Communication between implementation science and entrepreneurship is a pre-requisite to learning and working together. In many NIH-supported Clinical and Translational Science Award programs—including that at Washington University—investigators come together across disciplines and stages of translational science in meetings and work groups. In one such event, our CTSA program employed an IDEABounce® meeting to explore the potential of pilot projects for uptake and rollout for broader application [28]. Two schools of medicine researchers who believed their work could benefit from feedback about commercial or tech support were invited to pitch, or “bounce an idea off,” a group of entrepreneurs—investors, members of start-up companies, or tech transfer groups. Researchers described the health-related problem, discovery or innovation, and opportunities for adoption and implementation. Each researcher had worked with the ICTS Dissemination and Implementation Research Core, expressing interest in how they could accelerate the uptake of the innovation and study its implementation. After the initial presentation, researchers and entrepreneurs gave feedback and asked questions of the researcher. A member of our team (a medical anthropologist) observed the meeting to observe the transdisciplinary interaction and to capture the terminology used by participants.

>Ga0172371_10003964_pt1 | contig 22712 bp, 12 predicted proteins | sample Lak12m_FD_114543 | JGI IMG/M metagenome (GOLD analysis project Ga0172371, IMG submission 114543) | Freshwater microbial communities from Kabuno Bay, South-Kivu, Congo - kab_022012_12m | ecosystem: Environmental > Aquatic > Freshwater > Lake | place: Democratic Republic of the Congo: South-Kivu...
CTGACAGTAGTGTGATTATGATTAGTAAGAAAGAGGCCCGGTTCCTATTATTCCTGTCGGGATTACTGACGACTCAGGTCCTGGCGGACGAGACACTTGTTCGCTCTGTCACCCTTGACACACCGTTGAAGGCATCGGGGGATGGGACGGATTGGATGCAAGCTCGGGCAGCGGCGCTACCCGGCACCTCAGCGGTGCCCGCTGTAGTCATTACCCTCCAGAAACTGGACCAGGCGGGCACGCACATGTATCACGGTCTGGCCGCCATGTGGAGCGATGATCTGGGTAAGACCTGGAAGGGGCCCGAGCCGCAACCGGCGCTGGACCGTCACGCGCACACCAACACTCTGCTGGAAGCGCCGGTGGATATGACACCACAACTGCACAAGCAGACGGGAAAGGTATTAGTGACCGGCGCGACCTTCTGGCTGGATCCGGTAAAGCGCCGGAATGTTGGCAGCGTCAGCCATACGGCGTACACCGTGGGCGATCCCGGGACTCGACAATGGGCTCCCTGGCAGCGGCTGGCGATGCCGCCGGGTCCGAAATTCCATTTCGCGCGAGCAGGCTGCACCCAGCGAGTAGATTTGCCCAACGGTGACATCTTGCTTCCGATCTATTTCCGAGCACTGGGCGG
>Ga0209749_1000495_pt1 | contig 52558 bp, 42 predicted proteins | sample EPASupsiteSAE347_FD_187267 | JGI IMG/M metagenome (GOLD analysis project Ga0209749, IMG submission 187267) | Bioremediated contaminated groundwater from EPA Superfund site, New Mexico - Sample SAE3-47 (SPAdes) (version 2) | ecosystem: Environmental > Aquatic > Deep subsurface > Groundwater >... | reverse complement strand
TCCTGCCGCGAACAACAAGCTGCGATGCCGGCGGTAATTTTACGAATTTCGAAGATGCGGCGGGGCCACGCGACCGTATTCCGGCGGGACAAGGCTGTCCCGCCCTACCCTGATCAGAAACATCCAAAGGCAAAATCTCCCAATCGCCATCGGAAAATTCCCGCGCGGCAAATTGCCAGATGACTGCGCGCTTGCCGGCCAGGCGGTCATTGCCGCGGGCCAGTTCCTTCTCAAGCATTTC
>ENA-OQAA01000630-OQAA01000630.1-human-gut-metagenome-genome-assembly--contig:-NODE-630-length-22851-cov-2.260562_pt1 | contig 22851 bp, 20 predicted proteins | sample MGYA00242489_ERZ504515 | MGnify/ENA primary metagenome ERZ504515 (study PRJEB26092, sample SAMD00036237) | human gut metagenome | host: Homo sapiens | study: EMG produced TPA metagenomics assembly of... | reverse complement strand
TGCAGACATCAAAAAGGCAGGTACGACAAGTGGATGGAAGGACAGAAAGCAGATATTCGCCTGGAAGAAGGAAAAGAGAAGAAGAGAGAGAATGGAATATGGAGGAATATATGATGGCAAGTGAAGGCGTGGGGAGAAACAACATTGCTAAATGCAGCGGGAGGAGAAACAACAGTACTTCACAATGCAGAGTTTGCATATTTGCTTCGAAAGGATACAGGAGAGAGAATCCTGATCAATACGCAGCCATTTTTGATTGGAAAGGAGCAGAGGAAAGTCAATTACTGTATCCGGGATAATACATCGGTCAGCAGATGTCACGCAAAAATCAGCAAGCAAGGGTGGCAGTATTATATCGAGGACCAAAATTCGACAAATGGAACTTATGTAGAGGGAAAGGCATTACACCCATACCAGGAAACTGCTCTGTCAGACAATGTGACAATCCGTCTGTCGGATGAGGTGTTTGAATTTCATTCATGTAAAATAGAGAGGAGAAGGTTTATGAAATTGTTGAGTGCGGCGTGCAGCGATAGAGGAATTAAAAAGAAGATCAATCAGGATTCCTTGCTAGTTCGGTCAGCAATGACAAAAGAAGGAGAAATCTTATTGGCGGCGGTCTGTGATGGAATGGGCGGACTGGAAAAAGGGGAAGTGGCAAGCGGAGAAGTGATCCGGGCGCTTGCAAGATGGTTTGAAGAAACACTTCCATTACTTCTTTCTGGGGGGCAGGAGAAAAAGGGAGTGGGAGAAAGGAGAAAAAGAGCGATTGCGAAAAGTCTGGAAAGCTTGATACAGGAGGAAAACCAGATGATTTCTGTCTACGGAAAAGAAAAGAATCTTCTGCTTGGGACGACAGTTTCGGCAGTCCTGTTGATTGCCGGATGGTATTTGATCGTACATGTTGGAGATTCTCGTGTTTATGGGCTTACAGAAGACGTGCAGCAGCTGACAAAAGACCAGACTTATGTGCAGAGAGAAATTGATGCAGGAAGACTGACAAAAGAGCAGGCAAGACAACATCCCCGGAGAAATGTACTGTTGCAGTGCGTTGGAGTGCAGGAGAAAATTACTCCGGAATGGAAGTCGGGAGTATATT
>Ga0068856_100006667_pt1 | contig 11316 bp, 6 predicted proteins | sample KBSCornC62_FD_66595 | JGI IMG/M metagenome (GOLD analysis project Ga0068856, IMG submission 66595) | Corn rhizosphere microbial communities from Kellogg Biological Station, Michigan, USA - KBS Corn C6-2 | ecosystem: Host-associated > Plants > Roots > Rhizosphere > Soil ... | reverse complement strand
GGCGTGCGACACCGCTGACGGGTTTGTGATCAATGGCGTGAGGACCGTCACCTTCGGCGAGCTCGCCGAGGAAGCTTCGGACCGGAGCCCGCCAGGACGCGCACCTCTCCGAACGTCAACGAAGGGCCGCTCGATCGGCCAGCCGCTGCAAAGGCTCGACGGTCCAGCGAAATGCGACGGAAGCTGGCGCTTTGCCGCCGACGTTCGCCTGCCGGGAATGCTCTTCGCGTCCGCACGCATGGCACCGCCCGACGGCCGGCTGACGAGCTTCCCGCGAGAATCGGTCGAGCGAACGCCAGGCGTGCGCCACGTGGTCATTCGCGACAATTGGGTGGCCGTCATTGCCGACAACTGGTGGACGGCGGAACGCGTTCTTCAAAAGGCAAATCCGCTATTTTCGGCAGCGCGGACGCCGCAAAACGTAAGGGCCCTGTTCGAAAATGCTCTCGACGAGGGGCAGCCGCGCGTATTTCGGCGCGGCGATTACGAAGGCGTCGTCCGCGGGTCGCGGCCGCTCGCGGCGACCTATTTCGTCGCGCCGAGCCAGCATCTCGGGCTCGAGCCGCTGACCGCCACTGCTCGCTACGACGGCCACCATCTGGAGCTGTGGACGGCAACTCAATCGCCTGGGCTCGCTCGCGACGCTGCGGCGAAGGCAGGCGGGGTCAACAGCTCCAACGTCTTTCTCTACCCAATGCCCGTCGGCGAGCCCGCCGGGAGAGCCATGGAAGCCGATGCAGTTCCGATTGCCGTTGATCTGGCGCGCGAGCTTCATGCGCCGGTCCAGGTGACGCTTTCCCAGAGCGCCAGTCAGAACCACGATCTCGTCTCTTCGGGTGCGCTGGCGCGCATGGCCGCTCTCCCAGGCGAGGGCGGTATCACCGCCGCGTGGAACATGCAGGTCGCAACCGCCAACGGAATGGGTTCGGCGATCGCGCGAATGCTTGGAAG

We observed several key communication challenges, reflected in vastly different terminology. When describing their innovations (interventions, protocols, training for new surgical techniques), the researchers emphasized the processes of development and testing, the evidence for effectiveness, service system contexts, details about research designs and analysis, potential implementation strategies, and expected outcomes. Entrepreneurs spoke about patents, scale, performance metrics organized by industry verticals, techniques for forecasting financial performance of start-ups, key benchmark performance data, start-ups, and risk/reward assessment analysis by hospital systems, digital tech companies, and insurers. The IdeaBounce meetings revealed that language differences pose a fundamental challenge to the scientific synergy between these two fields. As a result, our team asserts that implementation science could benefit from greater familiarity with the terminology around market forces, risk, reward, and return on investment analysis, and investment potential and pitch.